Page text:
I have read many posts here regarding multiple domains externally hosted. I can’t find anything definitive on using MiaB as my e-mail server for externally hosted domains, meaning I want my website to send e-mails via MiaB.
I have MiaB running for almost a year now. Works great. I use it for e-mail for several domains. All domains use MiaB as their Nameserver. I have used Custom DNS page to set A records for my websites on external servers and all sites work great.
I would like these external sites to be able to use MiaB as their SMTP server. I just need it for outgoing mail so users of my site can get e-mail to reset their passwords or to broadcast an e-mail to our users.
My site can connect to Gmail SMTP or Mailtrap without an issue. It can not get access to my MiaB server. One of the differences is that Gmail and Mailtrap both use SSL where MiaB requires STARTTLS. Not sure if that is the issue that is stopping me, or not. Either way I really wish I could get this working.
This seems like a pretty basic function you would want a mail server to do. What I am I missing here?
The proposed solution of installing Postfix? No. I started but didn’t understand all the settings for it so I stopped. I was hoping someone could offer a solution here on the MiaB side of things. Why does MiaB have to be so restrictive as to only accept STARTTLS? Is there a way I can override that requirement?
There were a few problems with this. There exists lots of software, that used the alternate port numbers with pure SSL/TLS connections. Client software can be very long lived, so you can’t just disable the encrypted ports until all software has been upgraded.
Each protocol received mechanisms to tell clients that the server supported upgrading to SSL/TLS (e.g. STARTTLS in IMAP’s CAPABILITY response), and that they should not attempt to login without doing the STARTTLS upgrade (LOGINDISABLED in IMAP’s CAPABILITY response). This created two unfortunate situations:
Some software just ignored the “login disabled until upgraded” announcement (LOGINDISABLED, STARTTLS) and just tried to log in anyway, sending the user login name and password over clear text channel. The server rejected the login and password, but the details had already been sent over the Internet in plain text. Other software saw the “login disabled until upgraded” announcement, but then wouldn’t upgrade the connection automatically, and thus reported login errors back to the user, which caused confusion about what was wrong.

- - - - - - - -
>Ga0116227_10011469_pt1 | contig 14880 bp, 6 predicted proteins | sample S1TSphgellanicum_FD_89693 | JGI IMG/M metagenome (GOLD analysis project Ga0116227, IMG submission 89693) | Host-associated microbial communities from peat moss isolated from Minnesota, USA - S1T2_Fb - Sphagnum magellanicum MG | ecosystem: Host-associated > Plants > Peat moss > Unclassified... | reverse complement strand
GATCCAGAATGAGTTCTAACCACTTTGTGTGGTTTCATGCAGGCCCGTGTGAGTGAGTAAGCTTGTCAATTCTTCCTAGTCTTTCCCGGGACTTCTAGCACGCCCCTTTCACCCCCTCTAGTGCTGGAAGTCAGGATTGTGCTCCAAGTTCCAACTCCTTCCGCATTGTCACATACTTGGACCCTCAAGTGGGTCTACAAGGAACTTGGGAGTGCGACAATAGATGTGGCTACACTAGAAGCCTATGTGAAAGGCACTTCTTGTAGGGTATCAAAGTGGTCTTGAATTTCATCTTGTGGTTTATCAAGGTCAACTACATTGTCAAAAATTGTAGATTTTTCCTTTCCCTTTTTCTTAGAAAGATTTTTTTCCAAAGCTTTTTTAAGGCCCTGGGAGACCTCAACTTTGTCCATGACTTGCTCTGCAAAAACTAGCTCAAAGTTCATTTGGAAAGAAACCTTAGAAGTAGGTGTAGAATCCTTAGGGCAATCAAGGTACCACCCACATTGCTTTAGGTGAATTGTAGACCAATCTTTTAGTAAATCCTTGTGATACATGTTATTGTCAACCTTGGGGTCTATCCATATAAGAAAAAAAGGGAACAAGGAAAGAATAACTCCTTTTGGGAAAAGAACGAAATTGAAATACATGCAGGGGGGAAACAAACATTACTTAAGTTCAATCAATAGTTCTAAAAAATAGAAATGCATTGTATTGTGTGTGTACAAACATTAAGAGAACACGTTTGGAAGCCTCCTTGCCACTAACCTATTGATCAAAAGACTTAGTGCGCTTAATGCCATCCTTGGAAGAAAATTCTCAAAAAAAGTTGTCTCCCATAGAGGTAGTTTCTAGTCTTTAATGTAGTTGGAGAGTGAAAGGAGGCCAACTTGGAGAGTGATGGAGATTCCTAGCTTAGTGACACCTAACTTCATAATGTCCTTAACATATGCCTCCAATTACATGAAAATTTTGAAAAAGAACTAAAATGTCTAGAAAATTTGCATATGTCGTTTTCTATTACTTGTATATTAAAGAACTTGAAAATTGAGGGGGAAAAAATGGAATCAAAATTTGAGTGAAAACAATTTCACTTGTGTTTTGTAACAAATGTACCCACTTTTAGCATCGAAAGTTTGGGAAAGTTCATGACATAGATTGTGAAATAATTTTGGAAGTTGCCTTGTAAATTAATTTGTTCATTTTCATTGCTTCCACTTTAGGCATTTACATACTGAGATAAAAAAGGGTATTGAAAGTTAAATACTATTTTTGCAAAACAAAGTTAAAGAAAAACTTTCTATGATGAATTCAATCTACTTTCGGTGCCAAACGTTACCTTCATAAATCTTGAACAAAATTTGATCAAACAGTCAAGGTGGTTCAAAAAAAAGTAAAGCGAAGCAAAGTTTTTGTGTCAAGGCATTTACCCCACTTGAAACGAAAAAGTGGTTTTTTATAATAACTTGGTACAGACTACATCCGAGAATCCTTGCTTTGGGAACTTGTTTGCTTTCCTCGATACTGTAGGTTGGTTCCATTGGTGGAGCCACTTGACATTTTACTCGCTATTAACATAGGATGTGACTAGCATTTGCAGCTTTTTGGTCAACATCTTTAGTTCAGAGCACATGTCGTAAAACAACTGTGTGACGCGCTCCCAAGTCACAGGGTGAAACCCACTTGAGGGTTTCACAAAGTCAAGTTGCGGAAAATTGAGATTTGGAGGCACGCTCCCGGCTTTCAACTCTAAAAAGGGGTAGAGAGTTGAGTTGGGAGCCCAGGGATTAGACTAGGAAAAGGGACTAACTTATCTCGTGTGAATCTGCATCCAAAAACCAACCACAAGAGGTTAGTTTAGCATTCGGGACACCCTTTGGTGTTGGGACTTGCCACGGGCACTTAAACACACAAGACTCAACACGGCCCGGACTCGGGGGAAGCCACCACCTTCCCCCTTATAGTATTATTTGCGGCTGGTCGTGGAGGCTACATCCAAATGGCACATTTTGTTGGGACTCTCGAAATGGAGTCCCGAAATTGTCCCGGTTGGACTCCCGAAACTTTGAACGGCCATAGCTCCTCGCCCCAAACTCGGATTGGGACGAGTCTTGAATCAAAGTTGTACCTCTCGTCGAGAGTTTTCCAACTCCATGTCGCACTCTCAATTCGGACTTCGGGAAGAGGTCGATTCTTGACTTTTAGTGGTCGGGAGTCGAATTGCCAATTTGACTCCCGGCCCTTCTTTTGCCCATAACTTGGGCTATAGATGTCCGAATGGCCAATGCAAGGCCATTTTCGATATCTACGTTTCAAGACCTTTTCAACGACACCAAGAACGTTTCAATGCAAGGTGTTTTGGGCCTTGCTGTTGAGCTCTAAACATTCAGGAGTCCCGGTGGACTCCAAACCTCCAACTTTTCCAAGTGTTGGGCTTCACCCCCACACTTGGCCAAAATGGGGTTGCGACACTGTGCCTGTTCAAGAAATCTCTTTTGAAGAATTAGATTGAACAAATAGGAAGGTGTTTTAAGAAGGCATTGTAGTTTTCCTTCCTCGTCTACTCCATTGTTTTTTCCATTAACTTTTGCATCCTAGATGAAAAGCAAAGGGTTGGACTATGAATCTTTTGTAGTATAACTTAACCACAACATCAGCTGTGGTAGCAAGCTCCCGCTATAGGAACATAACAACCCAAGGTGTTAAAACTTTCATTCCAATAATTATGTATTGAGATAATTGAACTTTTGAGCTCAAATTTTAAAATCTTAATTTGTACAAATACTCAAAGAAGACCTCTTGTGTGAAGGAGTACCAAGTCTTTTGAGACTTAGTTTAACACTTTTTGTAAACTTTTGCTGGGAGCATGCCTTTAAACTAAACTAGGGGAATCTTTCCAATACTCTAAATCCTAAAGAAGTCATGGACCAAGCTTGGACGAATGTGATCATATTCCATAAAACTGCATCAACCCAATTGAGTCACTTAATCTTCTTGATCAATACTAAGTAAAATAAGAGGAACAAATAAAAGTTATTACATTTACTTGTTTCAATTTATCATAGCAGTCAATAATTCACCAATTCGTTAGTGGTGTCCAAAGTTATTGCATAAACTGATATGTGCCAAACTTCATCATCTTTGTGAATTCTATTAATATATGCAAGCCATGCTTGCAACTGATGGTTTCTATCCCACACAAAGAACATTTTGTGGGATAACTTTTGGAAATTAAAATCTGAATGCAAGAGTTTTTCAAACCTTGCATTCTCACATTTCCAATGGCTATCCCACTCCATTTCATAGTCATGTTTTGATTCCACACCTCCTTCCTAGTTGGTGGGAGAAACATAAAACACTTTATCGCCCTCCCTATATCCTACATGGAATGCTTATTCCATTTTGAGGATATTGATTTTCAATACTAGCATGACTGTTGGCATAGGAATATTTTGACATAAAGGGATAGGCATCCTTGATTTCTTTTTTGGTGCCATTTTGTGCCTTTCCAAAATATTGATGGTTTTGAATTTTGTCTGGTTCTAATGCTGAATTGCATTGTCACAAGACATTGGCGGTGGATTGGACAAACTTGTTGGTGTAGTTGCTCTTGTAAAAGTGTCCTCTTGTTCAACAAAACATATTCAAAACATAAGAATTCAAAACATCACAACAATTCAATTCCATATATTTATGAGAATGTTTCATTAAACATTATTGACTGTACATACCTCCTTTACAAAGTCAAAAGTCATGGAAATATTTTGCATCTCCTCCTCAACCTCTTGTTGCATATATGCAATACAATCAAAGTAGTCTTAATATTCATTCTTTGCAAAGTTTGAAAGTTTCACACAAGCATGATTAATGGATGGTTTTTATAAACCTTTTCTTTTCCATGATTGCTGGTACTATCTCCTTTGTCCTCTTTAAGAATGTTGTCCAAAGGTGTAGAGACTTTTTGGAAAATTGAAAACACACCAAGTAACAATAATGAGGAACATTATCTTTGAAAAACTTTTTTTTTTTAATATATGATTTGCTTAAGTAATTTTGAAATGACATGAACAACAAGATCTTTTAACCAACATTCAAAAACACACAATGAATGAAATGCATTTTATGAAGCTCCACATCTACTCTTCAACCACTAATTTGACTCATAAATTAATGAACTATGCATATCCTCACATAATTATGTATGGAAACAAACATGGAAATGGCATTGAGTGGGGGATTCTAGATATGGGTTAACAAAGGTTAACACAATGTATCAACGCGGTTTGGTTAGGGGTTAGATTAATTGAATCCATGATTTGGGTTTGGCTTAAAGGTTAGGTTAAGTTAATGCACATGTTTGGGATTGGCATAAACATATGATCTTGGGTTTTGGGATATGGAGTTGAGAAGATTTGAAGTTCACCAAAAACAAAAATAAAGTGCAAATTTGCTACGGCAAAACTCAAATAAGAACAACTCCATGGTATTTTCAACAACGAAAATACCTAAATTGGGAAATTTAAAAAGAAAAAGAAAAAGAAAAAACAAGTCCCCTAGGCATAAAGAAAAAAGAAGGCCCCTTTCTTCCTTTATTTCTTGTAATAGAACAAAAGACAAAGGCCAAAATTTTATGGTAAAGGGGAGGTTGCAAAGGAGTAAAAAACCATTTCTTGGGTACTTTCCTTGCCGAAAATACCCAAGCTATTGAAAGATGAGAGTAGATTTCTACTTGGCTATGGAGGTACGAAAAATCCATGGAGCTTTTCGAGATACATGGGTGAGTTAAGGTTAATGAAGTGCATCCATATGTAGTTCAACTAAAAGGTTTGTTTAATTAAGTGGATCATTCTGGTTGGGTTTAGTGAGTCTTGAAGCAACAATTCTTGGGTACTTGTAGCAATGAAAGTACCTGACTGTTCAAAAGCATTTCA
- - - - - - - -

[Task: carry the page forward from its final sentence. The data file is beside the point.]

Both of these problems resulted in significant compatibility issues with existing clients, and so most system administrators continued to just use plain text connections on one port, and encrypted connections on a separate port number.
I am theorizing that one or the other of the bolded things are happening with Laravel.
I’d be happy to walk you through it on Slack. The instructions I recommend vary slightly from what is published in the advanced guide.
Both questions that someone on the development team would have to answer. I know I suggested on Slack to ask here - but this question delves into developer territory and may be better addressed on GitHub.
Well, Laravel uses SwiftMailer and that doesn’t support STARTTLS so we could ask why that is the case for SwiftMailer. My answer would be that it doesn’t because it works well most places like Gmail and Mailtrap. Why complicate things? Why does MiaB need to be different? I have never seen a mail server that required STARTTLS. SSL seems to an option for everyone else.
It would certainly be easier for me to get easier access to MiaB so that I don’t have to setup Postfix for every domain that I host. The main reason I wanted my own mail server was for my websites to have a clean mail server to work with.
I might also add that, depending on your use case, Gmail may decide to pause your account for 24 hours or 7 days or permanently. Small, personal usage they don’t care, but larger transactional mail is not what Google provides that service for. It’s buried somewhere in their ToS.
It would not be required to set up postfix for every domain that you host … you do however need a MTA on every web server itself so I would imagine that you, like most, have just one actual web server.
The issue is that the OP is not wanting to install a MTA. Perhaps your suggested nullmailer is a better option for the OP. I can only recommend postfix as it is what I personally have experience with, though I know that there are other options available which likely would even be preferable.